8) Could work for Phobos or Deimos, too. Perhaps even the same vehicle. This would allow Phobos/Deimos ISRU and a perfect stepping stone to Mars.

ARM is a good idea, and it has gotten even better since it started. It's one idea that people don't like because it's new and they didn't anticipate it, so they find no actual reason why it's a bad idea, just making appeals to popularity. It's no one's old hobby horse, like the Moon and Mars are.

My /personal/ view is that I'm sold on it, and I work at NASA. I count as an "anybody." So that "former senior NASA official" (which sounds like Griffin?) is demonstrably wrong.
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Offline Robotbeat

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BTW, I've seen a proposal to use enhanced impactors using the ARM vehicle to deflect objects much faster than a gravity tractor could, i.e. it could even deflect some comets. This just goes to show how powerful being able to harness mass already in space is.

ARM is a radical idea, the first truly /spacefaring/ idea that I've really seen get significant traction at NASA. I'm not surprised that Congress doesn't care for it, because it doesn't actually guarantee either SLS or Orion.
« Last Edit: 02/13/2016 12:09 AM by Robotbeat »
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Offline Proponent

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I think the robotic aspects of ARM are pretty cool.  But the idea of dragging a rock halfway across the solar system robotically and then sending a crew to cover the last 400,000 km seems daft.  It does make some sense, however, if you're operating under the dual constraints of 1) having to use Orion/SLS for something, while 2) not having the budget for landers and the other in-space elements needed for serious lunar or Martian exploration.

Offline the_other_Doug

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Is the astroid return mission dead ? It makes sense that it will be killed next year.
Nobody is really enthusiastic about it.

http://arstechnica.com/science/2016/02/nasas-asteroid-mission-isnt-deadyet/

Quote
After studying the problem, NASA engineers concluded they didn’t have the tools or the budget to mount a human mission to an asteroid. They couldn’t even come close to the 2025 date. So NASA kludged a solution that became known as the asteroid retrieval mission, or ARM.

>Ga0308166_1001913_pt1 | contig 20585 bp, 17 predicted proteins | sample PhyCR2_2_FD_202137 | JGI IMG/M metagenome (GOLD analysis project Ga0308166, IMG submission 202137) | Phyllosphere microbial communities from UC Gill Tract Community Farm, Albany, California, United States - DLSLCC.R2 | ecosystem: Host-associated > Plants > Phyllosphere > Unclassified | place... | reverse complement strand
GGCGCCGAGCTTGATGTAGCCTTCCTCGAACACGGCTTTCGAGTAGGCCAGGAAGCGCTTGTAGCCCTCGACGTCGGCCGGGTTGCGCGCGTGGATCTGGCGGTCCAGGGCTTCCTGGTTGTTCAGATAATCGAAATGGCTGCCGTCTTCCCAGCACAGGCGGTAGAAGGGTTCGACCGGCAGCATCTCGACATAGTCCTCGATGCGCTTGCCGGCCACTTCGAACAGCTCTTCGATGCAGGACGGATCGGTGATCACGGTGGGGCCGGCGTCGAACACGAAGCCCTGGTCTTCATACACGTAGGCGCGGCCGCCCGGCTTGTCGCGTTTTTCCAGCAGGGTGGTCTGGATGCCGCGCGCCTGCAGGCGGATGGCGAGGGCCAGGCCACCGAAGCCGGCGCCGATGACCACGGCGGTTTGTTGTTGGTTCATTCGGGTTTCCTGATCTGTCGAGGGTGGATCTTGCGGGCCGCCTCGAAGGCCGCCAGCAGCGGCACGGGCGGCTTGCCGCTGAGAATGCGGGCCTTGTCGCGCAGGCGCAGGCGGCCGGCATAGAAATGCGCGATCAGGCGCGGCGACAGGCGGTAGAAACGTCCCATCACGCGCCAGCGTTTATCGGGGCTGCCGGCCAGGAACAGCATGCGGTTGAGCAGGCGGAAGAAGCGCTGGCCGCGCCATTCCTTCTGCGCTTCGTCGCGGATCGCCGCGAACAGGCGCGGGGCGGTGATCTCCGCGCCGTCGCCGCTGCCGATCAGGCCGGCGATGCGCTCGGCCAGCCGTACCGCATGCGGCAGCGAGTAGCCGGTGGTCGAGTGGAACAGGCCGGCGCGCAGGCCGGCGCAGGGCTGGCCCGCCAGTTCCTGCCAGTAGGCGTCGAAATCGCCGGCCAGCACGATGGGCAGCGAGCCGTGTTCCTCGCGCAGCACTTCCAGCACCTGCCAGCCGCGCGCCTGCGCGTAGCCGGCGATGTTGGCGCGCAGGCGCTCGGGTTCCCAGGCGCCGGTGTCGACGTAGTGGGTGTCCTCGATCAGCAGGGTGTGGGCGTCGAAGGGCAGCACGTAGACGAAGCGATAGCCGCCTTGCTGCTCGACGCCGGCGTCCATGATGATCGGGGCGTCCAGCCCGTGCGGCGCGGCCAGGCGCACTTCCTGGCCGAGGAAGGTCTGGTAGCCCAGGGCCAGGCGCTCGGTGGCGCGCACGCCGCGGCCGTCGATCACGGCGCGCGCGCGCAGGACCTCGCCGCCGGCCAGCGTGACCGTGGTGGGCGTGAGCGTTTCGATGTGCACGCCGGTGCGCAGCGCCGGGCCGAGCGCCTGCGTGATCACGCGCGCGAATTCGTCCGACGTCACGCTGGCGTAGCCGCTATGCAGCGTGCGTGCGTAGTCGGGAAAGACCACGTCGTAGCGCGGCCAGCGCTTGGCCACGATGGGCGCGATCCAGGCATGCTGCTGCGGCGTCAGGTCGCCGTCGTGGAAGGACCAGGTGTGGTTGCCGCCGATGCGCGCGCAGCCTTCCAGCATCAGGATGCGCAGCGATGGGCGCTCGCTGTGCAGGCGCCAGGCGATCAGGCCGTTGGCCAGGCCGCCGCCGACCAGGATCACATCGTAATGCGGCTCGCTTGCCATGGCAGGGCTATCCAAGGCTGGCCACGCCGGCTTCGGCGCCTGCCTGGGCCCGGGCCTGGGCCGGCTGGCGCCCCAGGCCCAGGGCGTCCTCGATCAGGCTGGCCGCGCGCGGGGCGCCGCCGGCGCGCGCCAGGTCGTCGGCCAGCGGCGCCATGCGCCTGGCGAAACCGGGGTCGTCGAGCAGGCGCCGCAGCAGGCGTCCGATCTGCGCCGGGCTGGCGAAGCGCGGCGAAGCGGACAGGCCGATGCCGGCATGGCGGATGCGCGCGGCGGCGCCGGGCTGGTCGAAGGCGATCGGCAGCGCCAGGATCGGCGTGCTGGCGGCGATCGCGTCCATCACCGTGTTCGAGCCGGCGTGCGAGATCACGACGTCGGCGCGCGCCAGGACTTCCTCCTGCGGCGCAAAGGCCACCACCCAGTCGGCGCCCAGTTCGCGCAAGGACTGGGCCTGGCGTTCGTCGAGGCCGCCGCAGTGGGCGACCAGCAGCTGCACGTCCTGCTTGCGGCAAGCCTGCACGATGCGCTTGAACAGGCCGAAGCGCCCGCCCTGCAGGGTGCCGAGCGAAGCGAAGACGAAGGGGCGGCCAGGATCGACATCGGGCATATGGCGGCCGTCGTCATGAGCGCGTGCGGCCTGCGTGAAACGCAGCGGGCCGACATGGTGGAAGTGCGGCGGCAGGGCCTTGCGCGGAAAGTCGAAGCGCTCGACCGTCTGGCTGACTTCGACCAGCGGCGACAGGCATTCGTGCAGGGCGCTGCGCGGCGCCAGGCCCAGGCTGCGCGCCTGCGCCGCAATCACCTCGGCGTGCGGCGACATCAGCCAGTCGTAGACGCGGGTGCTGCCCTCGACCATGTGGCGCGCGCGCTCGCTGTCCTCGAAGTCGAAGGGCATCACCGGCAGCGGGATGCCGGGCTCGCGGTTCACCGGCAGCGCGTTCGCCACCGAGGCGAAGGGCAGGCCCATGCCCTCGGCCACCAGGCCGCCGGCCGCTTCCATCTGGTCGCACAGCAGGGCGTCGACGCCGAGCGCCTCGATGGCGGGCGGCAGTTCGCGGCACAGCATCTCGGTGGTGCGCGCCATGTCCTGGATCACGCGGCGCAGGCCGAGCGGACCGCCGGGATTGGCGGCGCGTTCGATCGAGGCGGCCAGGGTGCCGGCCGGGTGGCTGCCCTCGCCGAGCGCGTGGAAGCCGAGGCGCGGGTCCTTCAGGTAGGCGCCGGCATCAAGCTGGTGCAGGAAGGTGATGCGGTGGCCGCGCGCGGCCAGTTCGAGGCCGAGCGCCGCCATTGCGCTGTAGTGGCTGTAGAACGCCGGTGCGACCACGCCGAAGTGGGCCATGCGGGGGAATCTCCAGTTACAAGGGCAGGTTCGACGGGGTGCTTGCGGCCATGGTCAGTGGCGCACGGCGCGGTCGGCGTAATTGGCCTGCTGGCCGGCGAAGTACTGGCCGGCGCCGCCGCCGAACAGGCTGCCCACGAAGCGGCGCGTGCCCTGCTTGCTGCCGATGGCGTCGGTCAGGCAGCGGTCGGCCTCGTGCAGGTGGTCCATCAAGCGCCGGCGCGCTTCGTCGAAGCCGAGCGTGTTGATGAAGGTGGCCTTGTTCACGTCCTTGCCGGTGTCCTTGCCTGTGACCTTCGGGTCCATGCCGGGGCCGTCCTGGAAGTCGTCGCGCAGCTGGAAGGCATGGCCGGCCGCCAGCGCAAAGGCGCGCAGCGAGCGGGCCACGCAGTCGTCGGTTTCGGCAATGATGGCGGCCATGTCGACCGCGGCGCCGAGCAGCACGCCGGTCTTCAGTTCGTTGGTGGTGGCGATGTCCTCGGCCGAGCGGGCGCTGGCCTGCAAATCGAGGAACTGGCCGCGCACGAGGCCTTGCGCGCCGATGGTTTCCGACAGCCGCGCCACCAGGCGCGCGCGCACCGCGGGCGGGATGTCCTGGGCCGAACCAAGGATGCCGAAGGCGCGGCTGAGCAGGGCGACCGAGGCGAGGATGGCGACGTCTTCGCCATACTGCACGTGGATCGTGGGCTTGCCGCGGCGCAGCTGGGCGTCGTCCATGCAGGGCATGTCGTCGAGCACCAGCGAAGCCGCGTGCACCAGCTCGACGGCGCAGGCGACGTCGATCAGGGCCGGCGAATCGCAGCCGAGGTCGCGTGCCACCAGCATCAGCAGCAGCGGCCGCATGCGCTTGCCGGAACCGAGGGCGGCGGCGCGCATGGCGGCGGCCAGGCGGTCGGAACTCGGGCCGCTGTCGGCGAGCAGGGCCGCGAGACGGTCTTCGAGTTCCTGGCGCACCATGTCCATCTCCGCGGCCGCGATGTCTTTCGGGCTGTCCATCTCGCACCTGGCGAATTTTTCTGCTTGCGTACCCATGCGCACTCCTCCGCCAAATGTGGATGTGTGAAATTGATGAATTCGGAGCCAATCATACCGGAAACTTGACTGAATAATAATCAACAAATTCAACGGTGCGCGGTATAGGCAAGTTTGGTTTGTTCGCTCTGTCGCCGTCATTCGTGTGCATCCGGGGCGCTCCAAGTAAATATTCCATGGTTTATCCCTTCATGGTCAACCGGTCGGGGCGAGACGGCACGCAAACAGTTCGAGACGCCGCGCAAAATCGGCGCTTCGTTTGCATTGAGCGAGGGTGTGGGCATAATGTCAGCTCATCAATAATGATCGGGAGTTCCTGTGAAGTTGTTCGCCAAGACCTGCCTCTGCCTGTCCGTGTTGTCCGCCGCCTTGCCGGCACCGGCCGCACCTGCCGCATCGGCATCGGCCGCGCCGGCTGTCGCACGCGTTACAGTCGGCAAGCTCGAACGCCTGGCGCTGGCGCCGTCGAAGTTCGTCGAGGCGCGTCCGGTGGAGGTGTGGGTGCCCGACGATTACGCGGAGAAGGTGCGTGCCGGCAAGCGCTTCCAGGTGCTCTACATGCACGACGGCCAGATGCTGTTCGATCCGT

Under this plan the agency would send a robotic spacecraft out into the Solar System, grab an SUV-sized boulder off the surface of an asteroid, and bring it back to the vicinity of the Moon. Astronauts would then visit it in 2025. Technically, this still met Obama’s goal. But it was an unhappy solution for most involved, and it wasn’t clear how this brought the agency much closer to its ultimate destination of Mars.

Ars reached out to one space industry veteran who listened to Radzanowski’s presentation for clarification. This politically connected analyst, who did not want to damage his reputation with NASA, offered a blunt explanation for Radzanowski’s asteroid comments: “Oh come on, these poor guys are just trying to get through one more budget release with a shred of dignity intact knowing it’s all in the crapper next year.”

That seems an all too realistic possibility. Congress has been lukewarm in its support of the asteroid mission, at best. Many scientists who study asteroids have said it doesn’t contribute much to their field of work. And it doesn’t seem likely a new president will embrace a “near-term” mission that won’t be completed during his or her administration.